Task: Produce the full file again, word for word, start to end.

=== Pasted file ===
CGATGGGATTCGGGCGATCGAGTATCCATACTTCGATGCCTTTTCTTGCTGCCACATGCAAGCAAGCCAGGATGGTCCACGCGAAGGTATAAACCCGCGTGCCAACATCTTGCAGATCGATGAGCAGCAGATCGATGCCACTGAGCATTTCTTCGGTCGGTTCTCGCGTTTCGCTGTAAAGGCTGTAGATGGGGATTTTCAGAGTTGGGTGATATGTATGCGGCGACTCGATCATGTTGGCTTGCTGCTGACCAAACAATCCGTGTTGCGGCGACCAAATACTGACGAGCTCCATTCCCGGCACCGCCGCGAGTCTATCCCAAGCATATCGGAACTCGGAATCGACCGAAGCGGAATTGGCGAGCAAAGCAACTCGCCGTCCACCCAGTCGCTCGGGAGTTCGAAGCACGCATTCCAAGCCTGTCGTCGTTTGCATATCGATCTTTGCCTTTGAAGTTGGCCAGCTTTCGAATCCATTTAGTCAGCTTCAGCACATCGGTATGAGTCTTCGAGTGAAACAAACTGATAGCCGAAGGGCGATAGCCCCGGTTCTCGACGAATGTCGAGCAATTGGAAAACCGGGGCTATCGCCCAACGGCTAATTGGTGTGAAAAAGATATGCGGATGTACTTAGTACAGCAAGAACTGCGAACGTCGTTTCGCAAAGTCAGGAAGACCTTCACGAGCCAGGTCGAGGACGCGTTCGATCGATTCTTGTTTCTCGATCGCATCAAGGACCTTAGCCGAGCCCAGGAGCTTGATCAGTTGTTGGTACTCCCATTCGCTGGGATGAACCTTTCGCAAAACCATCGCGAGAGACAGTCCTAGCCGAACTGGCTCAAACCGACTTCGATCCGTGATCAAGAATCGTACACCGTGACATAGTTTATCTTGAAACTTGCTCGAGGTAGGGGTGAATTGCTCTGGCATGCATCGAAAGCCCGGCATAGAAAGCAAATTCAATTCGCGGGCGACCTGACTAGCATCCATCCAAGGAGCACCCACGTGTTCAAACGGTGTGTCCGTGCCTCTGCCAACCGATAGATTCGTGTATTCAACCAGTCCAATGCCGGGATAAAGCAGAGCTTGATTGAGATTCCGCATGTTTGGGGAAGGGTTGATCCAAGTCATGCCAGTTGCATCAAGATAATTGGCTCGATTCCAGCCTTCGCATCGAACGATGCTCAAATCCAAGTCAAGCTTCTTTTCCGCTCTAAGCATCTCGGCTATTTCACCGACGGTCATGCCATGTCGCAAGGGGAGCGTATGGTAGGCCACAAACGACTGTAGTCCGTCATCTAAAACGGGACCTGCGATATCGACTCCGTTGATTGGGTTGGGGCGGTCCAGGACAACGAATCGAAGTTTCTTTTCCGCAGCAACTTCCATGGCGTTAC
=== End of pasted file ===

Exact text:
CGATGGGATTCGGGCGATCGAGTATCCATACTTCGATGCCTTTTCTTGCTGCCACATGCAAGCAAGCCAGGATGGTCCACGCGAAGGTATAAACCCGCGTGCCAACATCTTGCAGATCGATGAGCAGCAGATCGATGCCACTGAGCATTTCTTCGGTCGGTTCTCGCGTTTCGCTGTAAAGGCTGTAGATGGGGATTTTCAGAGTTGGGTGATATGTATGCGGCGACTCGATCATGTTGGCTTGCTGCTGACCAAACAATCCGTGTTGCGGCGACCAAATACTGACGAGCTCCATTCCCGGCACCGCCGCGAGTCTATCCCAAGCATATCGGAACTCGGAATCGACCGAAGCGGAATTGGCGAGCAAAGCAACTCGCCGTCCACCCAGTCGCTCGGGAGTTCGAAGCACGCATTCCAAGCCTGTCGTCGTTTGCATATCGATCTTTGCCTTTGAAGTTGGCCAGCTTTCGAATCCATTTAGTCAGCTTCAGCACATCGGTATGAGTCTTCGAGTGAAACAAACTGATAGCCGAAGGGCGATAGCCCCGGTTCTCGACGAATGTCGAGCAATTGGAAAACCGGGGCTATCGCCCAACGGCTAATTGGTGTGAAAAAGATATGCGGATGTACTTAGTACAGCAAGAACTGCGAACGTCGTTTCGCAAAGTCAGGAAGACCTTCACGAGCCAGGTCGAGGACGCGTTCGATCGATTCTTGTTTCTCGATCGCATCAAGGACCTTAGCCGAGCCCAGGAGCTTGATCAGTTGTTGGTACTCCCATTCGCTGGGATGAACCTTTCGCAAAACCATCGCGAGAGACAGTCCTAGCCGAACTGGCTCAAACCGACTTCGATCCGTGATCAAGAATCGTACACCGTGACATAGTTTATCTTGAAACTTGCTCGAGGTAGGGGTGAATTGCTCTGGCATGCATCGAAAGCCCGGCATAGAAAGCAAATTCAATTCGCGGGCGACCTGACTAGCATCCATCCAAGGAGCACCCACGTGTTCAAACGGTGTGTCCGTGCCTCTGCCAACCGATAGATTCGTGTATTCAACCAGTCCAATGCCGGGATAAAGCAGAGCTTGATTGAGATTCCGCATGTTTGGGGAAGGGTTGATCCAAGTCATGCCAGTTGCATCAAGATAATTGGCTCGATTCCAGCCTTCGCATCGAACGATGCTCAAATCCAAGTCAAGCTTCTTTTCCGCTCTAAGCATCTCGGCTATTTCACCGACGGTCATGCCATGTCGCAAGGGGAGCGTATGGTAGGCCACAAACGACTGTAGTCCGTCATCTAAAACGGGACCTGCGATATCGACTCCGTTGATTGGGTTGGGGCGGTCCAGGACAACGAATCGAAGTTTCTTTTCCGCAGCAACTTCCATGGCGTTAC